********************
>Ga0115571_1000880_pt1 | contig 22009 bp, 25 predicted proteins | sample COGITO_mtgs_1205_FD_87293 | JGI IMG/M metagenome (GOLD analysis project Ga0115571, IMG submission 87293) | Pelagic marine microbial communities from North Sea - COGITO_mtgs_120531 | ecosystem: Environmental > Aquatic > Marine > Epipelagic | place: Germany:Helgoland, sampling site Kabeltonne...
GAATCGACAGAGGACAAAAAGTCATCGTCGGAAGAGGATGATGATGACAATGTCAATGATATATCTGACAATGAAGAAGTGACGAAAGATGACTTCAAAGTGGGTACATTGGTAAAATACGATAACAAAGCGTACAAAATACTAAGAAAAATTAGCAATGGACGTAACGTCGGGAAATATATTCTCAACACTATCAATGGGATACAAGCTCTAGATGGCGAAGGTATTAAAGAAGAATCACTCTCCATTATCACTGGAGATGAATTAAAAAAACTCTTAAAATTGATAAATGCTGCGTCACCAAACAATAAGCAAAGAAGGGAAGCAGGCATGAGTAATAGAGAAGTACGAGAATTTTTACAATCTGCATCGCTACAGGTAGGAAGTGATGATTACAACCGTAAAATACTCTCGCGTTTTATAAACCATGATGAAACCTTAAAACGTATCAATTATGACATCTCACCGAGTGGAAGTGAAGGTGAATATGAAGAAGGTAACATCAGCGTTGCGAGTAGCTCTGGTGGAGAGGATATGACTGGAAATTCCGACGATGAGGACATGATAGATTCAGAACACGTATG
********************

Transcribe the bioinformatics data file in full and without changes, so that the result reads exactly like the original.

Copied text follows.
>Ga0115571_1000880_pt1 | contig 22009 bp, 25 predicted proteins | sample COGITO_mtgs_1205_FD_87293 | JGI IMG/M metagenome (GOLD analysis project Ga0115571, IMG submission 87293) | Pelagic marine microbial communities from North Sea - COGITO_mtgs_120531 | ecosystem: Environmental > Aquatic > Marine > Epipelagic | place: Germany:Helgoland, sampling site Kabeltonne...
GAATCGACAGAGGACAAAAAGTCATCGTCGGAAGAGGATGATGATGACAATGTCAATGATATATCTGACAATGAAGAAGTGACGAAAGATGACTTCAAAGTGGGTACATTGGTAAAATACGATAACAAAGCGTACAAAATACTAAGAAAAATTAGCAATGGACGTAACGTCGGGAAATATATTCTCAACACTATCAATGGGATACAAGCTCTAGATGGCGAAGGTATTAAAGAAGAATCACTCTCCATTATCACTGGAGATGAATTAAAAAAACTCTTAAAATTGATAAATGCTGCGTCACCAAACAATAAGCAAAGAAGGGAAGCAGGCATGAGTAATAGAGAAGTACGAGAATTTTTACAATCTGCATCGCTACAGGTAGGAAGTGATGATTACAACCGTAAAATACTCTCGCGTTTTATAAACCATGATGAAACCTTAAAACGTATCAATTATGACATCTCACCGAGTGGAAGTGAAGGTGAATATGAAGAAGGTAACATCAGCGTTGCGAGTAGCTCTGGTGGAGAGGATATGACTGGAAATTCCGACGATGAGGACATGATAGATTCAGAACACGTATG